Equitech Tuesday #157: Whole Humans, Part 2

From: Maddy Stokes – COO, UpSurge Baltimore
To: Baltimore Tech Community

Talk about a whole human experience…As someone who never dreamed of being pregnant or having kids, being a professional, pregnant woman has been a social and biological experiment to say the least. In some ways, I’ve always fought against biology, proud of both the feminine and masculine forces within me and privileged to be entitled to the freedom to do anything I want to do. But this process, a deeply biological one, has thrown me into the passenger seat and I’ve been floored day after day by what my body is doing. It’s humbling and it’s grounding. 

I have been surprised by how lonely pregnancy can be, especially in the early days, when no one knows. I had an especially rough first trimester – both emotionally and physically. My first trimester coincided with the day and night work of leading the development of one of four critical component projects for the EDA Tech Hubs bid, whose work in Baltimore is already underway despite the EDA’s recent announcement.

Entering my second trimester, I was shocked by how little of a path or process there is for pregnancy at work – an invisible experience. In a startup, which we still consider ourselves at UpSurge to be, my first task was to weigh my personal and family needs with those of an organization at a critical inflection point determined to serve an ecosystem of entrepreneurs. I knew I was going to need time to focus and be present when the baby arrived, but taking three months seemed like a long time in the context of startup sprinting. I feel privileged that my role at UpSurge as COO and head of people operations gave me the opportunity to write our parental leave policy, our policies around pregnancy at work, and PTO. (As an aside, does your employee handbook have any mention of pregnancy? No? Maybe worth taking a look at that.)

It was the professional women around me who helped me gain perspective – how short of a period of time 3 months is and how important it is to be present as a first time parent. The stories I received from the older generation of operators and entrepreneurs who talked about going back to work two weeks after labor hurt my heart. They reflect a work culture that wasn’t designed for women and caregivers. And in startup culture, it’s particularly sensitive. It’s already hard enough being a female entrepreneur or executive, let alone one who is planning on having kids. The tradeoffs are so harsh for female entrepreneurs (and their partners) in a country without healthcare or paid family leave.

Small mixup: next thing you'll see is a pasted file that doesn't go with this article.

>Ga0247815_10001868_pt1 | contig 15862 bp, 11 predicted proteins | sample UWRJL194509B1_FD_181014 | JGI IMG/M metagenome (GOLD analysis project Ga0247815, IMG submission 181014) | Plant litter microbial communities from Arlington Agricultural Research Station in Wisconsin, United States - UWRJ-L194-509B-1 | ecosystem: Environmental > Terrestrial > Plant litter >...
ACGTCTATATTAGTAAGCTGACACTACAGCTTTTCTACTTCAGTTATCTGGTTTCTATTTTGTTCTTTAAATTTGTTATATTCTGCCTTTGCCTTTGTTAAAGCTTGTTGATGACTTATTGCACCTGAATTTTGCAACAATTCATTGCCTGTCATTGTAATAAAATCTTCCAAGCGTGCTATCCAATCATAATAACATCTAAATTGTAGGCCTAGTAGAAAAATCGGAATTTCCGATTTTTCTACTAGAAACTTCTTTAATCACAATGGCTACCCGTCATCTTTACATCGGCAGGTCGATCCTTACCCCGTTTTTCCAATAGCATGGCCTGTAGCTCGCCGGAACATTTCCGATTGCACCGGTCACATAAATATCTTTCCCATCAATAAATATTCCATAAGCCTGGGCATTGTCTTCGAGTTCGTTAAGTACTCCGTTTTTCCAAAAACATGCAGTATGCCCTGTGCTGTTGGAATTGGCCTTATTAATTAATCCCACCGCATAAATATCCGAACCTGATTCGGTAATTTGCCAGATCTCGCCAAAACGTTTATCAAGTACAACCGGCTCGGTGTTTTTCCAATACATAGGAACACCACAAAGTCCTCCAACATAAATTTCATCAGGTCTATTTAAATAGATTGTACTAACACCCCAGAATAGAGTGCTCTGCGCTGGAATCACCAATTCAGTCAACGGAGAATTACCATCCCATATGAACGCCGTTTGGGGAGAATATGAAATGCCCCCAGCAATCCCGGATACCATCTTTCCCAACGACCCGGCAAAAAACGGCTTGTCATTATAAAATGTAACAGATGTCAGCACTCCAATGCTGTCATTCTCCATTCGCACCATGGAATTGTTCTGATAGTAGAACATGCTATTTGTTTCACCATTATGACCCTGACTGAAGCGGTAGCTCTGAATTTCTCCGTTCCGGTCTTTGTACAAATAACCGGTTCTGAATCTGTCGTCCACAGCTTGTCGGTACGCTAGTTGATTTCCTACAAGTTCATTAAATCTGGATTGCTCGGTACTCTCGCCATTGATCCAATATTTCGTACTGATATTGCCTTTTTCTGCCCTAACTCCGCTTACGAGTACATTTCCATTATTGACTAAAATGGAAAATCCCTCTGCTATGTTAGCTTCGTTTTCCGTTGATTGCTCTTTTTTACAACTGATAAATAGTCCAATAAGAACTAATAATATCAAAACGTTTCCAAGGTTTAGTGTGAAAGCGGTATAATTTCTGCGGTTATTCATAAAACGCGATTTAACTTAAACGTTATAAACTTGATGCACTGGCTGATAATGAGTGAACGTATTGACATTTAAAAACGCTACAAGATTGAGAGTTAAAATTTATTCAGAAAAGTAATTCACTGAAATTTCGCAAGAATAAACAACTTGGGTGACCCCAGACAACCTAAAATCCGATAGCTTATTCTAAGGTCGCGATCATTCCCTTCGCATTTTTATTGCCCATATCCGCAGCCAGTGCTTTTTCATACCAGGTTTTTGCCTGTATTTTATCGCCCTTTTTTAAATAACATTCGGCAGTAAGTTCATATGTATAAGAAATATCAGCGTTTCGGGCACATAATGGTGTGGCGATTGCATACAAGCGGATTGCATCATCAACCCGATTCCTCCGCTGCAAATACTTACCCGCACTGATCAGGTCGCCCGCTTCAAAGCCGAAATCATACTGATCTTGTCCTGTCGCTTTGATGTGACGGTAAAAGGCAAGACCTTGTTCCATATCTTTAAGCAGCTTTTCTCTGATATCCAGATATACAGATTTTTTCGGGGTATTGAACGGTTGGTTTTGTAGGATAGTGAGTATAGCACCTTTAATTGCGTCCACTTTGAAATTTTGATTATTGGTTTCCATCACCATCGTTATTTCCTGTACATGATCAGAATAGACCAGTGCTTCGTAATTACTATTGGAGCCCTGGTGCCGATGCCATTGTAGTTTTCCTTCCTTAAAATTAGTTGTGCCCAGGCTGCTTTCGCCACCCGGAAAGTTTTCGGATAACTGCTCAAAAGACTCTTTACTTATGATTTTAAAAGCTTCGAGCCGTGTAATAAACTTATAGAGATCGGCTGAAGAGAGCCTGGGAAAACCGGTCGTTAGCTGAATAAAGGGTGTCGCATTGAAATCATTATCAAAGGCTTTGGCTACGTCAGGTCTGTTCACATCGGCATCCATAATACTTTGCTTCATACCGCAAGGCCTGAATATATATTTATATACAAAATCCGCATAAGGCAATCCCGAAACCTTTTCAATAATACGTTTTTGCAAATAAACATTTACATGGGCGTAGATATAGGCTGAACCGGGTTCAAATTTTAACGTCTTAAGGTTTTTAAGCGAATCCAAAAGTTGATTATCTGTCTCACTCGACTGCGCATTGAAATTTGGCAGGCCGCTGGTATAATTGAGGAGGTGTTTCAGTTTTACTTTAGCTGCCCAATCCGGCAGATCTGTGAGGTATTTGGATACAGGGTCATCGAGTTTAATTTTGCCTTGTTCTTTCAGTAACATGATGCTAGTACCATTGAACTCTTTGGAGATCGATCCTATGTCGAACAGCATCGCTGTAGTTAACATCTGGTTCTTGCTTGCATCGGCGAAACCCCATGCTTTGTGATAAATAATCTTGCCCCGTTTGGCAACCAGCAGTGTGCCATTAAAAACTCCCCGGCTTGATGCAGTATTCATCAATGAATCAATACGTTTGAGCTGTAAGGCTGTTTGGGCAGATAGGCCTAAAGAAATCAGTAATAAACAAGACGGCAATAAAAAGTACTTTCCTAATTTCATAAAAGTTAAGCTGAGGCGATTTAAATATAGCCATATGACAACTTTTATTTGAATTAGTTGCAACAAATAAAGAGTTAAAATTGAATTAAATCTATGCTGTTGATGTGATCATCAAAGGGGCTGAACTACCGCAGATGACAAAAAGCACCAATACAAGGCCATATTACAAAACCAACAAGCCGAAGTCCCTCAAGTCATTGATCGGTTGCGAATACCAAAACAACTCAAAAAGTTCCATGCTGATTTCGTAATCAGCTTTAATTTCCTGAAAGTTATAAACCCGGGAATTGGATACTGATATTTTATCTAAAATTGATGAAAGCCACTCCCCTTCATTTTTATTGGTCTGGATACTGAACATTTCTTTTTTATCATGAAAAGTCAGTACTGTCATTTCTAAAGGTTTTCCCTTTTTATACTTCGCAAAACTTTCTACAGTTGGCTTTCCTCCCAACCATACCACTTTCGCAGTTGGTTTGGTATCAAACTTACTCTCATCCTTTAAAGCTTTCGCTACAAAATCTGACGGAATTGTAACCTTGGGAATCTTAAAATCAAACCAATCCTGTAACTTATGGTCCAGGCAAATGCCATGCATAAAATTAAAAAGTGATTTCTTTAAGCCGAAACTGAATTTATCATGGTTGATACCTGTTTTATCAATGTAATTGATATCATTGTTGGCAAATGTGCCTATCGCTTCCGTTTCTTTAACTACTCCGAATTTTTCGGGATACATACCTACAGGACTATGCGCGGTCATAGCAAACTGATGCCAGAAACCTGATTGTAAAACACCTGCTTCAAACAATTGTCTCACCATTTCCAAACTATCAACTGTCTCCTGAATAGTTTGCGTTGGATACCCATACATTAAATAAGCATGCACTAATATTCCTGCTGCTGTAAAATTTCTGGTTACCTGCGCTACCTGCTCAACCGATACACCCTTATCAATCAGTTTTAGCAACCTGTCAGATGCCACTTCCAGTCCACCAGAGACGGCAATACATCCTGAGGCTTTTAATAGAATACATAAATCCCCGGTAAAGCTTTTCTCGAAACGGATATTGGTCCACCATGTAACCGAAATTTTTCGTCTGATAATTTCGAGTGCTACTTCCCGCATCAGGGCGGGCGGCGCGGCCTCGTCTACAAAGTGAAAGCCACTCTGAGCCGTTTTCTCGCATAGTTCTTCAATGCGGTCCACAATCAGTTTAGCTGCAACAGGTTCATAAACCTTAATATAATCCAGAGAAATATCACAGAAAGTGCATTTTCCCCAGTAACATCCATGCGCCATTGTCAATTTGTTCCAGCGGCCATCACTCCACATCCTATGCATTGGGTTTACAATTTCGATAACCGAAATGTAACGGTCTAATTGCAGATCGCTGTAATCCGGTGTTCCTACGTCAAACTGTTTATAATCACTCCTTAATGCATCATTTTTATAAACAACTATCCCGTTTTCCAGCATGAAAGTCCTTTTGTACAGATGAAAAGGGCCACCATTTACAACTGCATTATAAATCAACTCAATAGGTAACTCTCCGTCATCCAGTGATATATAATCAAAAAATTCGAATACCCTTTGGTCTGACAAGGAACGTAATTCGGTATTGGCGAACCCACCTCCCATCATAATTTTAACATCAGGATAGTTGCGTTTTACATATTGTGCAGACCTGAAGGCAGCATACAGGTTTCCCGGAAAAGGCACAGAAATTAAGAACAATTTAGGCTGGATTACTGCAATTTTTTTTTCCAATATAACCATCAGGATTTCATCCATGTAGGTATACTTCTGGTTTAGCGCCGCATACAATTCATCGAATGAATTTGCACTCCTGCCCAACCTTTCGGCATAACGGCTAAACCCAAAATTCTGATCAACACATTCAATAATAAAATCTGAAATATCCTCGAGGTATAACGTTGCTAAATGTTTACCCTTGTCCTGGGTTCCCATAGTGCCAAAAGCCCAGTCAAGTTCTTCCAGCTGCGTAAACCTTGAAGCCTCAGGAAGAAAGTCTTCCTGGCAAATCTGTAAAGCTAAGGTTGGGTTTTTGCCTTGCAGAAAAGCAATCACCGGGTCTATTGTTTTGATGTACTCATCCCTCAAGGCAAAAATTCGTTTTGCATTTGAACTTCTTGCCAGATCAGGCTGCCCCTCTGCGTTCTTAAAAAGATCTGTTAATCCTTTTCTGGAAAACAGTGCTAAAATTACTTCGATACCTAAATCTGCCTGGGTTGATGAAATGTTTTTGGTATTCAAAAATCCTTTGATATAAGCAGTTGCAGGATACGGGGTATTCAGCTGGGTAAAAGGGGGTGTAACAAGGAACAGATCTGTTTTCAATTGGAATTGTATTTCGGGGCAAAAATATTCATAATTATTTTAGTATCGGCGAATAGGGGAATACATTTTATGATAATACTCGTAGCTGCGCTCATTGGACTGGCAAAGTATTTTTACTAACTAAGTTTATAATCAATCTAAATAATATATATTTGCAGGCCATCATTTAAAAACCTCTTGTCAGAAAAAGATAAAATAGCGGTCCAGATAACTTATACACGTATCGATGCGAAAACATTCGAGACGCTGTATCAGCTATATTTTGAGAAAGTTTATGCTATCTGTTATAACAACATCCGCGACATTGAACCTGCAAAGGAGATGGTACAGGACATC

I found myself becoming more and more passionate about childcare. I spent time with friends like Laura Weeldreyer (Maryland Family Network) and founders like Tammira Lucas (The Cube Coworking) and Dana Levin-Robinson (Upfront, TSEQ ‘2022) talking about how we can empower more women and parents in the tech and startup ecosystem to build an unstoppable force for childcare in the state.

For me, pregnancy has highlighted what has to shift for us to become an Equitech city. Notably, I got pregnant soon after the murder of my friend Pava LaPere. I could not have entered this intense new life experience during a more emotional and complex time. I’m convinced a spark of that brilliant person took root in me and feel I’m ushering forward just a bit of her magic. Pava and I bonded over our revolutionary mindsets, unsatisfied with the status quo and guided by our experiences and those we observed of women being underestimated and undervalued at every turn. I know she’s cheering us on (maybe even barking at us to hurry up) to build a startup and tech ecosystem that makes it possible for us all to be whole humans. 

I’m so thankful for the people, mostly women, who have asked me how I’m doing (not just physically!), listened to my individual concerns and hopes, and helped me navigate an interim operating plan as an organizational leader going on maternity leave. Deep appreciation goes out to

Smitha Gopal (EcoMap Tech), Lindsay Ryan (University System of Maryland), Sam Novak (Loam), Gretchen LeGrand (Code in the Schools, Deutsch Foundation), Jessica Cummings (OwnerFile), Blair Slaughter (Delve Consulting), Dawn Myers (Ritualist), Bailey Surtees (Kubanda Cryotherapy), Laurie Felker Jones (Techstars, ModernTender), Claire Broido Johnson (Sunrock), Dana Ledyard (CodePath), Kristen Ernst (Whiting Turner), Kate Monahan (Deloitte), and Rian Hargrave (Onyx Development).

Every day I feel a huge amount of gratitude for my life partner, Rafael Casas (SpringWear), the other half of this experiment and yet another founder thinking about how to balance a new baby with a startup; for my partner-in-Equitech, Kory, the biggest advocate for child rearing and a cheerleader for me; as well as the whole UpSurge team that has made it unequivocally clear that I have no excuses not to take the time I need to nurture this new life come August. 

Next Tuesday, come celebrate another edition of Equitech Tuesday: Whole Humans with me as I head towards maternity leave. Joining us is Backyard Basecamp, a Social Innovation Lab alum that provides culturally relevant environmental education, centering the voices and stories of Black and Brown people outdoors. 

See you soon,

Maddy Stokes

Chief Operating Officer

UpSurge Baltimore